To pin 'judgment' down, it’s the combination of relevant knowledge and experience with personal qualities to make decisions and form opinions.

We exercise it by the awareness we have, in knowing who and what to trust, in understanding our feelings and beliefs, by the way we make our choice and, in the case of decisions, by being able to deliver what we have chosen. (For those interested, I describe the framework in detail in my article ' The Elements of Good Judgment ' in the Harvard Business Review January/February 2020).

So, whatever a machine does through AI, it does not exercise judgement – machines are not mechanical human beings. Even the disputed possibility of 'General Artificial Intelligence', where what the machine can do equals what the human can, does not fill these gaps.

These reasons do not mean that humans are better than machines in all situations. On the contrary, there may well be relative strengths and weaknesses in using machines. The comparative superiority of the machine comes in some cases from human weakness. AI provides speed and consistency, neutrality and focus, while not being bored, ill, temperamental, carried away by greed and fear, or by algorithms having distracting love affairs with each other.

The assumption that there is universal substitution is, in any case, simplistic.

Dr Eric Topol, in his book Deep Medicine , describes the superiority of AI over humans in some medical specialties such as radiology, where human fallibility is an issue. AI is even better at some aspects of nursing as a result of remote monitoring of patients at home.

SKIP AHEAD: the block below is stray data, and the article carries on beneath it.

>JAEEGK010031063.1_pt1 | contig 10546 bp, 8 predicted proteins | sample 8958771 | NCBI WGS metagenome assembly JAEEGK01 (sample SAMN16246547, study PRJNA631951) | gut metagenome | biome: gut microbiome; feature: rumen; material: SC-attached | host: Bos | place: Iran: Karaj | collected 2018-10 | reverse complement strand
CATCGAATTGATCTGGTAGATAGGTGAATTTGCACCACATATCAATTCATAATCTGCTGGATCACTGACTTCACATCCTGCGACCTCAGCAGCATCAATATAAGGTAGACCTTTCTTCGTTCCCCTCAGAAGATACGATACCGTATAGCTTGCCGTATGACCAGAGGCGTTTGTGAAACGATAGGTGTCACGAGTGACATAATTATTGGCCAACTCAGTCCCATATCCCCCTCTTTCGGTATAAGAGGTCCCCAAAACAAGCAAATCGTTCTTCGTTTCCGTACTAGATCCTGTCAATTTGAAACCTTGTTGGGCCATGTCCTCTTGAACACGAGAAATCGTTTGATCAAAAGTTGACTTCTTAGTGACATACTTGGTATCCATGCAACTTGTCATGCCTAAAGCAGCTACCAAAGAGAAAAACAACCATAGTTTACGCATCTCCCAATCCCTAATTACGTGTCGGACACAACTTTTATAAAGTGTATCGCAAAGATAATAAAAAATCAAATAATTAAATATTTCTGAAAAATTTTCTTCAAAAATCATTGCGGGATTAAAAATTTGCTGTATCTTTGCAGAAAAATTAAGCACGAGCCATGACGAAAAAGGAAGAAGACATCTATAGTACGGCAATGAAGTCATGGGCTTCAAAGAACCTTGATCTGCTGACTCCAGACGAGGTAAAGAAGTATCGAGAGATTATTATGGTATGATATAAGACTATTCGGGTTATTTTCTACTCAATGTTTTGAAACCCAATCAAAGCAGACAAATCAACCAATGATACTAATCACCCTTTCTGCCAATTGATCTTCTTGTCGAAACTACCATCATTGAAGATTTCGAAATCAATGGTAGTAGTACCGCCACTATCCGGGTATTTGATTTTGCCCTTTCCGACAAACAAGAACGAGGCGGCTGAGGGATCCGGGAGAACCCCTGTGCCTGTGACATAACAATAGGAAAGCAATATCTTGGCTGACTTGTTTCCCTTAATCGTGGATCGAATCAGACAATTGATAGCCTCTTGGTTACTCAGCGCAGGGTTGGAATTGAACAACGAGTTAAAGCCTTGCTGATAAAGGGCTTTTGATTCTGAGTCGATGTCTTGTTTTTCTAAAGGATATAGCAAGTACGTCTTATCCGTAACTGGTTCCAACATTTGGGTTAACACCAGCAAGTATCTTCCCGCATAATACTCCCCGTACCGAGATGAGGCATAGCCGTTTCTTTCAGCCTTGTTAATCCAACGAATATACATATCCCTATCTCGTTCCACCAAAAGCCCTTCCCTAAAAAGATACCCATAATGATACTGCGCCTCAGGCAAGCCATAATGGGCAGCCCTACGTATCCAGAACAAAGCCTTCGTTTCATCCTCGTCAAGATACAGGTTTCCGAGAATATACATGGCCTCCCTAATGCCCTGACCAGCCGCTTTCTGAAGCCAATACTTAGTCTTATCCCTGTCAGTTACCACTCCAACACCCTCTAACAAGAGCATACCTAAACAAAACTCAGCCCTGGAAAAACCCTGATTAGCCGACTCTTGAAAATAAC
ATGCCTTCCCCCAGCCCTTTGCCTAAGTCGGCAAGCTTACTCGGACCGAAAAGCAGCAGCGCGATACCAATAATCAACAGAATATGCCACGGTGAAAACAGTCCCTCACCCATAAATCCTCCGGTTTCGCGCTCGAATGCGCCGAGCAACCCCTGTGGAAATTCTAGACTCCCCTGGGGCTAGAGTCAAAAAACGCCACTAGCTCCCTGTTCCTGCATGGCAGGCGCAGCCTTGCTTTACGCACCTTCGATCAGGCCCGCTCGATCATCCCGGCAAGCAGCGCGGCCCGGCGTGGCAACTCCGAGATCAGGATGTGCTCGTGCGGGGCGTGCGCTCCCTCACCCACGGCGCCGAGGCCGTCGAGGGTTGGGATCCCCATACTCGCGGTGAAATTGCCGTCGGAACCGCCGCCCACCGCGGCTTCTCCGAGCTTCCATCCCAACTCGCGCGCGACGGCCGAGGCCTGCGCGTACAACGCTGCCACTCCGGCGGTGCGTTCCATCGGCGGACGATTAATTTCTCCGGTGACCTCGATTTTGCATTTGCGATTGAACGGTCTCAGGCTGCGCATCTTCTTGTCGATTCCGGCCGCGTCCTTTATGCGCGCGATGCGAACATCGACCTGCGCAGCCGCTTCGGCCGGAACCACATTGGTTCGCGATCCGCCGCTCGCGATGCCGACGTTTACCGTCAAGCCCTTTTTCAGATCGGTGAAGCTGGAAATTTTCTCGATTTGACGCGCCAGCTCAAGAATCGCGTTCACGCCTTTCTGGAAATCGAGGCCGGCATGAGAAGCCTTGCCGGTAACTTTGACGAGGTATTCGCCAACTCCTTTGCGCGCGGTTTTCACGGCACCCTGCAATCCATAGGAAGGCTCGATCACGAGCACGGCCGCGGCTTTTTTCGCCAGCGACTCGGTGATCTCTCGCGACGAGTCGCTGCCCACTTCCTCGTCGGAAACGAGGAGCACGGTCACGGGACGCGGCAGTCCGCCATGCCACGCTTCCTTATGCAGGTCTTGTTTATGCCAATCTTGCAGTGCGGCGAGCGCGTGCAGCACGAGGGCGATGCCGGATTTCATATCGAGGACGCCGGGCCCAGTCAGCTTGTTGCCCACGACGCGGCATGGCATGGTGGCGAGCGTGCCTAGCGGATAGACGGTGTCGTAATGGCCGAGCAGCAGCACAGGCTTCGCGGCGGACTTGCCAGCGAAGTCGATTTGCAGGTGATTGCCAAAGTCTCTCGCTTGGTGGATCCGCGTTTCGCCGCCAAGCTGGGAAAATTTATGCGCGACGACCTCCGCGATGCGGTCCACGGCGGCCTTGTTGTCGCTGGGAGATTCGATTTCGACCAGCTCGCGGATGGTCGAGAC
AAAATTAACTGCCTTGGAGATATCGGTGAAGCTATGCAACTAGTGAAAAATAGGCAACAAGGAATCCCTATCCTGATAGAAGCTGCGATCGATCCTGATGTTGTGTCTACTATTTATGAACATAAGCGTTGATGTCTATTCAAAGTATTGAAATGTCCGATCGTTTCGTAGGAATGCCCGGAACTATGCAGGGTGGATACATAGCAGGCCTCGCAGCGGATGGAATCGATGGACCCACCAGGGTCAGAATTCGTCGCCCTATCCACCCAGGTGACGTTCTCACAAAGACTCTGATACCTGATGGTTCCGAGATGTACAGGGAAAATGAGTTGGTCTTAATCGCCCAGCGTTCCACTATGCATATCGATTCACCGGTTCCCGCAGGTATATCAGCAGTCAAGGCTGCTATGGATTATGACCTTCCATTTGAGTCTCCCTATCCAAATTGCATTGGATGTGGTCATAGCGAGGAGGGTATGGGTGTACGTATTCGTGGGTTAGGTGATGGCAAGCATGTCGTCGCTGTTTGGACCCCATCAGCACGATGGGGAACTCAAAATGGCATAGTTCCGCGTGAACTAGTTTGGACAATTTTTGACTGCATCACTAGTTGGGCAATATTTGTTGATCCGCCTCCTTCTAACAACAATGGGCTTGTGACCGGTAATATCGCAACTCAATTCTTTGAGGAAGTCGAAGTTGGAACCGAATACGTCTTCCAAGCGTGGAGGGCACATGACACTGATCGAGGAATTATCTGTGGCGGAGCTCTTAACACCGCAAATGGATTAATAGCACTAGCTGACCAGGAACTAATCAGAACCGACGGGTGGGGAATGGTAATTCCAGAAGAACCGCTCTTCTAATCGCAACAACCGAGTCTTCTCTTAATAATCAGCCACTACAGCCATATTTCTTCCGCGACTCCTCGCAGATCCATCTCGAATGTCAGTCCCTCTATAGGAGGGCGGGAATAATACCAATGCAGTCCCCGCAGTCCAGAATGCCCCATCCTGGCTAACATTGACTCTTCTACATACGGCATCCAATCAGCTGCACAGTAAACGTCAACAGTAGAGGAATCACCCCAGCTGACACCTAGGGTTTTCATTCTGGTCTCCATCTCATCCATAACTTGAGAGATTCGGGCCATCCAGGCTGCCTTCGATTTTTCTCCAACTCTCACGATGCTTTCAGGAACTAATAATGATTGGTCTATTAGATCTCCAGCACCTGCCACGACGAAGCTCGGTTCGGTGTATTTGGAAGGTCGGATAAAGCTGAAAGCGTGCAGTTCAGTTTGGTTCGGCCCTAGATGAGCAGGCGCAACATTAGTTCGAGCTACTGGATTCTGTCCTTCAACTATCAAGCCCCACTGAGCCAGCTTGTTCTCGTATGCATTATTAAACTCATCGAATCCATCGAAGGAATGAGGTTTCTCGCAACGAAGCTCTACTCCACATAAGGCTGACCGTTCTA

But AI cannot provide “the power of detailed, careful observation”, especially with complex and psychological support, not only in nursing but all aspects of medicine. Topol believes that the ideal is humans and machines working together, with machines freeing humans to do what they do best – talking to patients.

AI is not a zero-sum game where machines gain and humans lose. As illustrated in Deep Medicine , it will be the combination of the machine and the human being that provides quality medical care.

Those who fail to recognise what AI can and cannot offer will be outflanked by those who do. But far from diminishing the role of judgement, AI will make the central contribution of human beings even clearer in choices combining permutations of situations without a precedent, significant complexity, new variables, abstract thinking, unusual trade-offs, insufficient data, convoluted qualitative factors, multidimensional risk, idiosyncratic relationships, and the nuances of personality.

In other words, most of what senior managers do and the reason they are paid handsomely to do it.

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Alex Chan,RHU,CHS,CFP,CPCA,EPC,CFSB,CLU profile photo

Alex Chan,RHU,CHS,CFP,CPCA,EPC,CFSB,CLU

Certified Financial Planner & Chartered Life Underwriter
Belvedere Financial Solutions Limited
Cell : 604.649.3829
Langley Office : 604.513.1177
Vancouver Office : 604.689.8289